I’m excited to contribute a piece! Now what?
Pitch us at email@example.com! Write a paragraph explaining what paper you want to write about, and why. Why is this paper interesting to evolutionary biologists, and more importantly, to the general public? What kind of story about it do you think you can tell? Make sure to link to the paper itself or provide a reference so we can find it. The Writing for us page also has detail about what kinds of articles and pieces are appropriate.
Schedule: Once your pitch is approved, that will set in motion a schedule for keeping things on track, which is necessary for us to plan a schedule of regular posts.
- Week 0: Your pitch is approved.
- Week 4: You submit your piece (see below for details). We assign you an editor.
- Week 6: The editor will return your piece with edits.
- Week 7: You rework your piece accordingly.
- Week 8: The editor will either approve your piece for publication, or return more edits to you. If there are more edits, both you and the editor have a week each to give them to one another.
Submitting your piece: Put your article in a Google Drive document. Get the shareable link of your document by clicking “Share” in the top right-hand corner, and “Get shareable link”. Make sure the settings are such that “Anyone with the link can edit” (see image below) so your editor will be able to make edits and comments. Email your link to us and your assigned editor will contact you shortly.
Figure and article guidelines
Article Formatting: Follow the example of the articles already on the site. Generally, articles should be about 500-800 words, and written such that an educated audience without biology degrees can understand them. If you can’t avoid using jargon, make sure to explain it.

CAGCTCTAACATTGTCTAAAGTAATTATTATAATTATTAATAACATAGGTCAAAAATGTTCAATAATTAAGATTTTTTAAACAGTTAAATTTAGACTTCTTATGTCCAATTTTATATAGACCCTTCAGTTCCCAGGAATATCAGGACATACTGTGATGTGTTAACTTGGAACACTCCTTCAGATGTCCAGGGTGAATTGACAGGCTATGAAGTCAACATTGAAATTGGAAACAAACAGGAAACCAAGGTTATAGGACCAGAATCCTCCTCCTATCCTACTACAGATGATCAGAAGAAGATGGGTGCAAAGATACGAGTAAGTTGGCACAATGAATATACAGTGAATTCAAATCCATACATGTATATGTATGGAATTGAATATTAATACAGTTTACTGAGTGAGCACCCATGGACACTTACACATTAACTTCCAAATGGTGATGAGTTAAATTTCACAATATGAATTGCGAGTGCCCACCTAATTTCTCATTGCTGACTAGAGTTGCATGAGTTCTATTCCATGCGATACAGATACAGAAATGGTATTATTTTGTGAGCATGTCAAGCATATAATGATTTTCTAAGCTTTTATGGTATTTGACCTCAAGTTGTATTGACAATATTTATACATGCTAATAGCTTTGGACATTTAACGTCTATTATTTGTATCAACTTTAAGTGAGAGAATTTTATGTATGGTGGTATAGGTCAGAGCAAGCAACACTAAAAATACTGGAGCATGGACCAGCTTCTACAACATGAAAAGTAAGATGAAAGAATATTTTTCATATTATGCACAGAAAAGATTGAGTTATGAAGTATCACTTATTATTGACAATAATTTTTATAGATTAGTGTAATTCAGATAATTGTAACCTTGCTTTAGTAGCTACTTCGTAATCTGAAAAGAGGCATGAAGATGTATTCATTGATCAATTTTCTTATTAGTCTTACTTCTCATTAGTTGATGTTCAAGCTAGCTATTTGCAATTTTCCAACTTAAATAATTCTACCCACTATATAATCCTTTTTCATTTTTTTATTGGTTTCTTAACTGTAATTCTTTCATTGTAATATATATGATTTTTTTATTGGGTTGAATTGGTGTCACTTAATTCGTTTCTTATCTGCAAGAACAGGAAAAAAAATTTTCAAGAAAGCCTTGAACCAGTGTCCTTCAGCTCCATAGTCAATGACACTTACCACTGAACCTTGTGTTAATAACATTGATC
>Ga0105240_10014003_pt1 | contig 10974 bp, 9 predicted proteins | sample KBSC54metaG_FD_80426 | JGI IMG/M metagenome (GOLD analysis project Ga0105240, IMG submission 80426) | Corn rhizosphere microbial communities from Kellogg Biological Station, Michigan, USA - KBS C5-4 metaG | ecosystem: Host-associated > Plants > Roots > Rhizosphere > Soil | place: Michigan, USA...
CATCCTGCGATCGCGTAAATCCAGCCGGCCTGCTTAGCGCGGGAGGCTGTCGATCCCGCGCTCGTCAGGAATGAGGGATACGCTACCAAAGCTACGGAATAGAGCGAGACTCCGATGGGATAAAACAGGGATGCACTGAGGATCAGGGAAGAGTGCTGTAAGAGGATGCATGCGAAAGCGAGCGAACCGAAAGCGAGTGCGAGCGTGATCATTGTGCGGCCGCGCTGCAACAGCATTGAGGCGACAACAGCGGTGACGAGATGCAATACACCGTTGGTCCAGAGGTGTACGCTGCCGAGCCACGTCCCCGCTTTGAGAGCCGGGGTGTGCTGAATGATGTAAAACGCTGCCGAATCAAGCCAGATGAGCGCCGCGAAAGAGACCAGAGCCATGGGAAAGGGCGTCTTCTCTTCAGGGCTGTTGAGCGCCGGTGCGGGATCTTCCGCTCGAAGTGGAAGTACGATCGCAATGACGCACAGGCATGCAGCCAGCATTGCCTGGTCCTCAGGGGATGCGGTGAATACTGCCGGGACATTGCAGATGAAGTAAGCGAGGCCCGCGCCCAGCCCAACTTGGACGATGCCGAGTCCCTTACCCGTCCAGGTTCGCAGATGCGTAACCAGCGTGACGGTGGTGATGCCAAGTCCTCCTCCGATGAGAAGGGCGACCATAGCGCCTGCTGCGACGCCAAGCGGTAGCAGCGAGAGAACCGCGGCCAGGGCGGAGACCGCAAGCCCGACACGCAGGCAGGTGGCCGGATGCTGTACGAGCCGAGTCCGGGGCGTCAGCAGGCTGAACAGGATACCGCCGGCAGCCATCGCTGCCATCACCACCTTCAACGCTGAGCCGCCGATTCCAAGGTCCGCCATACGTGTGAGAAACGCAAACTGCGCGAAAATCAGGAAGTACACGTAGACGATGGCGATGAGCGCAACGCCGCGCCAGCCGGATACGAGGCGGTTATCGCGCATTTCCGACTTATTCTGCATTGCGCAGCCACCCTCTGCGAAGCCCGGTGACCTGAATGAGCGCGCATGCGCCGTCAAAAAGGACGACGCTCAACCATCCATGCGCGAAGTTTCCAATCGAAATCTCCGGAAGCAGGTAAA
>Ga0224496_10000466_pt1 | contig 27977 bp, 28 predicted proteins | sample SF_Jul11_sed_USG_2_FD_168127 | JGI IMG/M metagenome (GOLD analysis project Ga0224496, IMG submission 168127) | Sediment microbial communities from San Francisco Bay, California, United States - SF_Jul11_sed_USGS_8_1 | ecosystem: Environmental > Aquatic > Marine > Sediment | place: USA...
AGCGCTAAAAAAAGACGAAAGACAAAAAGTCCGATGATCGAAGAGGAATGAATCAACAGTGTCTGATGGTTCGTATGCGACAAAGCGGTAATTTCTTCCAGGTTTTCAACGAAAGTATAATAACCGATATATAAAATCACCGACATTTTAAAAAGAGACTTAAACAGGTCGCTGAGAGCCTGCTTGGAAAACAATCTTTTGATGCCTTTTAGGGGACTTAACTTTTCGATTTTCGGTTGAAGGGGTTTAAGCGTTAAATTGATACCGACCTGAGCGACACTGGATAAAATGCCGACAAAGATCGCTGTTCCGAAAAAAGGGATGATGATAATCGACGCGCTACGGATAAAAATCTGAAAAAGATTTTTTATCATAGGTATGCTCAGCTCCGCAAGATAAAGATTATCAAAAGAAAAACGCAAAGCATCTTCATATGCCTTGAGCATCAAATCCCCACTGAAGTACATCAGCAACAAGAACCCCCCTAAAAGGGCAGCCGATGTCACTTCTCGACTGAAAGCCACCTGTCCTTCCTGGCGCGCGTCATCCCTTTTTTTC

Pictures: Our multimedia editor will find appropriate images for your piece, but you may choose to find some figures and images yourself to supplement your article. If you do, make sure that the figure adds something to your piece, and that EvoBites can legally use the image (see Rights and Permissions below). If you have a favorite image that you want to be the featured image (the large image above each article) of your post, it should have dimensions of 300 x 900 pixels or greater.
Rights and Permissions: We need permission to reproduce other people’s work, unless it is freely available to anyone to use.
- If you want to use a figure from an article, make sure we can reproduce the figure for free. This is always the case for figures and images from open access articles. Usually you check this by looking for a link titled “Rights and Permissions” on the HTML version of the article (here’s an example of where that will take you). Follow the link and get a quote for the reproduction of one figure on an educational, not-for-profit website. If it’s not free, we can’t use it. In that case, you can make a figure yourself or find Creative Commons licensed images.
- Images must either be your own original work, reproduced with permission from the creator, or available under a Creative Commons license. In all cases, we have to list the source when we reproduce the image. An easy way to find appropriate pictures is to do a Google Image search, click on “Tools”, “Usage rights”, and then “Labeled for reuse with modification”. All images on Wikimedia Commons can be used. There are often appropriate images on Flickr as well, but make sure to check the permissions.